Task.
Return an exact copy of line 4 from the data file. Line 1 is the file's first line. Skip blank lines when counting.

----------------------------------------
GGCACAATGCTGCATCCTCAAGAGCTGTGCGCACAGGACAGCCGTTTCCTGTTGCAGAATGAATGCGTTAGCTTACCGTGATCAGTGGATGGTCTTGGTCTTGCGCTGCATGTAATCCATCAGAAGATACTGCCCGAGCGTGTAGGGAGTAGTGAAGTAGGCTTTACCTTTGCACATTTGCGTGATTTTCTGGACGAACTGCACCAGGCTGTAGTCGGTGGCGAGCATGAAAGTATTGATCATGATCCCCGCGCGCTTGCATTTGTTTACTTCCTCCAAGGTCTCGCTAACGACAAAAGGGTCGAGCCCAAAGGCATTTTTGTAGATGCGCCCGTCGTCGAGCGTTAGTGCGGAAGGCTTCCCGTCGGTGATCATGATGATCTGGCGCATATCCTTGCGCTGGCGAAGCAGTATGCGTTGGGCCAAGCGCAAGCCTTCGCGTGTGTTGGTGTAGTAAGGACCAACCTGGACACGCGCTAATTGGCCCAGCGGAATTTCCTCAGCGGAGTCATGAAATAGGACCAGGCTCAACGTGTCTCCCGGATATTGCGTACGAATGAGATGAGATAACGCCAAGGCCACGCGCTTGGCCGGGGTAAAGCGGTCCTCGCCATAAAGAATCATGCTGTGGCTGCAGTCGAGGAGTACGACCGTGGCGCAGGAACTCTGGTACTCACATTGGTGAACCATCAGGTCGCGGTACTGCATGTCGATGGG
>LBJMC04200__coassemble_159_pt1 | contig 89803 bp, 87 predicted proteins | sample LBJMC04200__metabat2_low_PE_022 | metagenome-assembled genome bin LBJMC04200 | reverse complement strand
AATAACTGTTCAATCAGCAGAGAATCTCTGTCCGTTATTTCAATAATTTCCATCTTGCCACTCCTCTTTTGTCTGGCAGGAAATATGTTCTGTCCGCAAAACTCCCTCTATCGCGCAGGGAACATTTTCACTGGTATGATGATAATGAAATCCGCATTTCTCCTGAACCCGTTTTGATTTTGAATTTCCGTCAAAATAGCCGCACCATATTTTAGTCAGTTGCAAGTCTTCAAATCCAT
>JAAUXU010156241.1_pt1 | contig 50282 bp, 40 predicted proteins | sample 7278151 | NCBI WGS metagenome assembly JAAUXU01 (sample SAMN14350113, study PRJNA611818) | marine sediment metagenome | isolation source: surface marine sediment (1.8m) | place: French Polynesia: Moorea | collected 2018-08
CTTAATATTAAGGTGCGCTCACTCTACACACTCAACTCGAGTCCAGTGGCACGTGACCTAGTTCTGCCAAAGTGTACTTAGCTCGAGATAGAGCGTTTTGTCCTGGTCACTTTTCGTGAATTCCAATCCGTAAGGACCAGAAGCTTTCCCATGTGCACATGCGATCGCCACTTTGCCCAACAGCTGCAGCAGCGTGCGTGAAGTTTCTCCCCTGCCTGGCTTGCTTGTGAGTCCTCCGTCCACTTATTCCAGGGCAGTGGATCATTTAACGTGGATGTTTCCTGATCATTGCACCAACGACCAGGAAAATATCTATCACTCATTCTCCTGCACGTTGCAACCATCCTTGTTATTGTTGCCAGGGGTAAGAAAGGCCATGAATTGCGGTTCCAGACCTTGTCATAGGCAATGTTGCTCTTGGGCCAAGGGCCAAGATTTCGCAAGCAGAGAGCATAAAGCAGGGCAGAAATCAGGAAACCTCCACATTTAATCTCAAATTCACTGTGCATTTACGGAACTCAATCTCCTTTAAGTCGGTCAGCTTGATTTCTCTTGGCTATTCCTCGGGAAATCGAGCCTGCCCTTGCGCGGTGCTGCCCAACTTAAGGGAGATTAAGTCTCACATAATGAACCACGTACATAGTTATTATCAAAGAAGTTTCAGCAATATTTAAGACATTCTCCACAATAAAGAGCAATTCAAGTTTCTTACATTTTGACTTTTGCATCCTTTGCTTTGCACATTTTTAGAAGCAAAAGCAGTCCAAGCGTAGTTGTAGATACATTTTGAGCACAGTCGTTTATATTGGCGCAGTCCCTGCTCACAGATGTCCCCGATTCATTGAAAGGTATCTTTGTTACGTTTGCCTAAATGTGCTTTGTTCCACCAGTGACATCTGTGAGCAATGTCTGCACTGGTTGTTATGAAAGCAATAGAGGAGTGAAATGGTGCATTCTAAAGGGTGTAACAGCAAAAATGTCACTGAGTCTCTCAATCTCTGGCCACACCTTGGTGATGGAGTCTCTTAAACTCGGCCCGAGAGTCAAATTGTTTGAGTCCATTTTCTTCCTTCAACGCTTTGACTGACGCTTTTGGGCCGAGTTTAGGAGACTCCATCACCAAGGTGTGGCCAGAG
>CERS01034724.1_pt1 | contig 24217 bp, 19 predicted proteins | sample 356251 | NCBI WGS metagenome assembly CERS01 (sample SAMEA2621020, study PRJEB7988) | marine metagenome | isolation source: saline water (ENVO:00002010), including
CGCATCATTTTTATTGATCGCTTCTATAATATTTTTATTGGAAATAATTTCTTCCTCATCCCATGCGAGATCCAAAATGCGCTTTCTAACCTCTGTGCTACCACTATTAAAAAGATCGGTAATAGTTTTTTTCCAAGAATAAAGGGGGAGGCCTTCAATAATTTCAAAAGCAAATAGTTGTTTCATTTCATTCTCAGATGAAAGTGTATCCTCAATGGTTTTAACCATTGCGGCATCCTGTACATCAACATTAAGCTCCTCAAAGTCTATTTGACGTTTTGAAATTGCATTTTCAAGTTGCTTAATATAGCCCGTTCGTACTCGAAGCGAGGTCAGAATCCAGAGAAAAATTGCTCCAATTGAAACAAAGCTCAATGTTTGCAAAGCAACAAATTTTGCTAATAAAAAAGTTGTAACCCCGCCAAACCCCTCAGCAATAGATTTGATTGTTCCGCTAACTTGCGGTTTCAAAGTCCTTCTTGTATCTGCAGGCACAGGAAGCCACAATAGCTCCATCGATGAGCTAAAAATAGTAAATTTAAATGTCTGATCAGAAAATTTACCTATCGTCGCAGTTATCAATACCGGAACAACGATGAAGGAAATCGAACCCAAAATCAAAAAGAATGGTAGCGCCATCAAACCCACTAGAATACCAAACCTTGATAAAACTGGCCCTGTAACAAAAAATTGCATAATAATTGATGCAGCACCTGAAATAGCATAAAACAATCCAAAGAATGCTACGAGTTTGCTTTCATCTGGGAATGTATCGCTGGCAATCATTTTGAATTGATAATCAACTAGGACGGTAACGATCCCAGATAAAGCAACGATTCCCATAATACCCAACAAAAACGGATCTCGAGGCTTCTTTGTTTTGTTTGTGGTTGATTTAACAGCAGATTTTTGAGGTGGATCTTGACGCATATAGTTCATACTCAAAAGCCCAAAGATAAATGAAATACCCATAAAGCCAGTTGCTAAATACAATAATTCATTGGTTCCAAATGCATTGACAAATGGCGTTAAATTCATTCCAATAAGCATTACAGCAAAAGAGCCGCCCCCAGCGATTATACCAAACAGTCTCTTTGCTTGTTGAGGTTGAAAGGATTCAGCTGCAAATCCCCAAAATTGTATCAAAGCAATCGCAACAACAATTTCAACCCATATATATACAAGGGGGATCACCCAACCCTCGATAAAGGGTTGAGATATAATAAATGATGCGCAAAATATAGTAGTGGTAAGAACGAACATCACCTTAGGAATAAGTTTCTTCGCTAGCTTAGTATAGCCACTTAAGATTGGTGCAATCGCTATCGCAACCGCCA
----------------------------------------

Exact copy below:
>JAAUXU010156241.1_pt1 | contig 50282 bp, 40 predicted proteins | sample 7278151 | NCBI WGS metagenome assembly JAAUXU01 (sample SAMN14350113, study PRJNA611818) | marine sediment metagenome | isolation source: surface marine sediment (1.8m) | place: French Polynesia: Moorea | collected 2018-08